Traditionally, businesses have been broken into units, each of which has a particular area of expertise and responsibility. Public relations handled interactions with the media, marketing was responsible for getting the word out, and SEO for bringing in traffic by any means. Then there’s customer service, sales, administration, manufacturing, and so on. Each a little dukedom with feudal responsibility to its C-Level royal court.
SEO is changing; its role is blurring and stretching beyond the areas that used to be its core competencies: bringing in traffic by technical optimization of a site and link building. Now more properly referred to as inbound marketing, in an age where a web presence is central to any company’s revenue stream, and Google are cracking down hard on tactics they disapprove of, content has moved center stage.
Capturing real-time analytics is all the rage at the moment. Knowing exactly what’s going on at every moment is deemed an important part of site management. If you often find yourself wasting the hours away staring at Google Analytics as your site visitor numbers wax and wane, you’re probably over stressing yourself, too much information can be harmful as too little, but you’ll be pleased to know that Google has recently released a raft of improvements to their real-time features.
The productivity killing aspects of real-time data aside, it can, on occasion, be very useful to track exactly what’s happening on a site at a particular moment, rather than relying on aggregate data where useful information often falls between the cracks of statistical agglomeration.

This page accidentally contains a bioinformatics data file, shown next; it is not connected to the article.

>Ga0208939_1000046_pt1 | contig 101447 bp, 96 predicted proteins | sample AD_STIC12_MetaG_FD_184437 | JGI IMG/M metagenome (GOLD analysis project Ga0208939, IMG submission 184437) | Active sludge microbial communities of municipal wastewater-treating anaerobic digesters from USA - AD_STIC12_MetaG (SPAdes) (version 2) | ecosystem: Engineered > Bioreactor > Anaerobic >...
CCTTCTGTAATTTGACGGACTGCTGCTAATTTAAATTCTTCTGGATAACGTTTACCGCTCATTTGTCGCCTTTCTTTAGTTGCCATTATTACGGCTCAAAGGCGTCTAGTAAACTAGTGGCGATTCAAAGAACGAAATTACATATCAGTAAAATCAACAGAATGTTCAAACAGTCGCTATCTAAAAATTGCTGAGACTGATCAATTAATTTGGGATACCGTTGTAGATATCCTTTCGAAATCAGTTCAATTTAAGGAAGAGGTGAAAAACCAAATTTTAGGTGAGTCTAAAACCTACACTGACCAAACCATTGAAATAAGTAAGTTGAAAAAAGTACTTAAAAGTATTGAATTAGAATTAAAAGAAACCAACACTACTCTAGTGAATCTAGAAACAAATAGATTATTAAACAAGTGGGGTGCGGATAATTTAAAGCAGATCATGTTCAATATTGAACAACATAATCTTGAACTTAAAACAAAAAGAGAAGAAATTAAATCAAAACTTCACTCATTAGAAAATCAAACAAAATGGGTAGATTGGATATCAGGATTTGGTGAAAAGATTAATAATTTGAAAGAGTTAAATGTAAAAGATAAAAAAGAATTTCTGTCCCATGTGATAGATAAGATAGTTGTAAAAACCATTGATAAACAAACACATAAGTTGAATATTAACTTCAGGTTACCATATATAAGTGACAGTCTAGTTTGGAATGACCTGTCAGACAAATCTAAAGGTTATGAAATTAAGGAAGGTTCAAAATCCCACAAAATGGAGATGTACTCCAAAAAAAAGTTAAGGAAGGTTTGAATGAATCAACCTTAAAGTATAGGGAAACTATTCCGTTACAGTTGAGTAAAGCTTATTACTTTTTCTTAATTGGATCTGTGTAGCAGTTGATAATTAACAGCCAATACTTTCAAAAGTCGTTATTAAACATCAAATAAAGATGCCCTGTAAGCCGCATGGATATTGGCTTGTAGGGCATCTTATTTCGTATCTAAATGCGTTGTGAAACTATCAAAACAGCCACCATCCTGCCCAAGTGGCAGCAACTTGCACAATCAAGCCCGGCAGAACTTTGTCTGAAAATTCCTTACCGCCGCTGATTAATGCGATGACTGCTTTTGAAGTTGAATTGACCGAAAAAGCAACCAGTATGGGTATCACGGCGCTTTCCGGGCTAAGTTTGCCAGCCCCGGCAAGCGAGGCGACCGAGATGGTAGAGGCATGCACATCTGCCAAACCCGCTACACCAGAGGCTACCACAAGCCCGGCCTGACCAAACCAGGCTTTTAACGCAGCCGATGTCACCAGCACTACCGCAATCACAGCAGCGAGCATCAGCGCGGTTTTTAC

As an industry, SEOs have absorbed the message that ‘short is sweet’. We know that the attention span of surfers is limited. They don’t tend to luxuriate in the written word, enjoying writing for writing’s sake. Instead they want short, informative, actionable content without the clutter of unnecessary verbosity. We’ve also fully taken on board the idea that content should be pitched at the lowest possible reading level, so as not to alienate potential readers and customers.
When done well, short, simple content is great. When done badly, it results in either content that is so thin it isn’t worth reading at all, or content that appears to be aimed at an audience who have just put aside their copy of Ten Little Fingers and Ten Little Toes.
It’s become blogger lore that content should be written in this way; however, there are quite a few reasons, both from the perspective of SEO, and from the perspective of content marketing, that adding longer form content written for educated adults into the mix can actually bring some noticeable benefits to corporate blogs and websites.
April may bring May flowers, but it also brings a new crop of SEO, content marketing, and social media content that we are thrilled to share with you. So, without further ado, here’s the most informative and interesting content that we came across during the last month.
Even if you have zero interest in programming or SEO, I’m convinced you’re going to be glad you decided to read this blog post. And to make it a total no-brainer for you, I’m offering a 100% money back guarantee. Sound good? Keep reading.
With the latest chit chat that Google is going to release the next version of Google Penguin soon, I think it is a good time to remember how you can easily detect unnatural links in your sites’ profile. This detection technique can to be used for any site, even if it did not receive a penalty or unnatural link warning. It is a good technique that you can use to understand and manage the risk that you might be exposed to when the next unnatural link update comes.